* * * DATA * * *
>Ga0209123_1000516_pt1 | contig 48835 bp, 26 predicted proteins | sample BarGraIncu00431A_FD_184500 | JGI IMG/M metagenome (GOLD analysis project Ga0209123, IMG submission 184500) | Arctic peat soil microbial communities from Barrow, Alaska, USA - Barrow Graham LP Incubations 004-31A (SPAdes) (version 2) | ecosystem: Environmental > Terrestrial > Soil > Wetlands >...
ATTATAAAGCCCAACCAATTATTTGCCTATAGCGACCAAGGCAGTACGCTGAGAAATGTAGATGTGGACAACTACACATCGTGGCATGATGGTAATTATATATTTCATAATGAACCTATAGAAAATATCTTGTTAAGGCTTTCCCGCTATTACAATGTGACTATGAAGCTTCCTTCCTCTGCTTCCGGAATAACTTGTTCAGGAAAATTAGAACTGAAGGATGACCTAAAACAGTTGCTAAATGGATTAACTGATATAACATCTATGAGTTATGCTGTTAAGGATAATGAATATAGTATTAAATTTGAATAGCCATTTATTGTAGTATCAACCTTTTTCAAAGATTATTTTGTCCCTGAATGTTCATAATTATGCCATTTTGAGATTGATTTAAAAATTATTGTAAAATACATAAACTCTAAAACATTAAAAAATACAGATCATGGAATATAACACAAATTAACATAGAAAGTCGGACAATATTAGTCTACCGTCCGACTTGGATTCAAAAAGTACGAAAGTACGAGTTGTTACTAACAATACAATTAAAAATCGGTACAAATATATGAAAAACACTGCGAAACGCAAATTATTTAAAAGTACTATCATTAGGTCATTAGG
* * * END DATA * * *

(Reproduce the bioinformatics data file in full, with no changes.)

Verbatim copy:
>Ga0209123_1000516_pt1 | contig 48835 bp, 26 predicted proteins | sample BarGraIncu00431A_FD_184500 | JGI IMG/M metagenome (GOLD analysis project Ga0209123, IMG submission 184500) | Arctic peat soil microbial communities from Barrow, Alaska, USA - Barrow Graham LP Incubations 004-31A (SPAdes) (version 2) | ecosystem: Environmental > Terrestrial > Soil > Wetlands >...
ATTATAAAGCCCAACCAATTATTTGCCTATAGCGACCAAGGCAGTACGCTGAGAAATGTAGATGTGGACAACTACACATCGTGGCATGATGGTAATTATATATTTCATAATGAACCTATAGAAAATATCTTGTTAAGGCTTTCCCGCTATTACAATGTGACTATGAAGCTTCCTTCCTCTGCTTCCGGAATAACTTGTTCAGGAAAATTAGAACTGAAGGATGACCTAAAACAGTTGCTAAATGGATTAACTGATATAACATCTATGAGTTATGCTGTTAAGGATAATGAATATAGTATTAAATTTGAATAGCCATTTATTGTAGTATCAACCTTTTTCAAAGATTATTTTGTCCCTGAATGTTCATAATTATGCCATTTTGAGATTGATTTAAAAATTATTGTAAAATACATAAACTCTAAAACATTAAAAAATACAGATCATGGAATATAACACAAATTAACATAGAAAGTCGGACAATATTAGTCTACCGTCCGACTTGGATTCAAAAAGTACGAAAGTACGAGTTGTTACTAACAATACAATTAAAAATCGGTACAAATATATGAAAAACACTGCGAAACGCAAATTATTTAAAAGTACTATCATTAGGTCATTAGG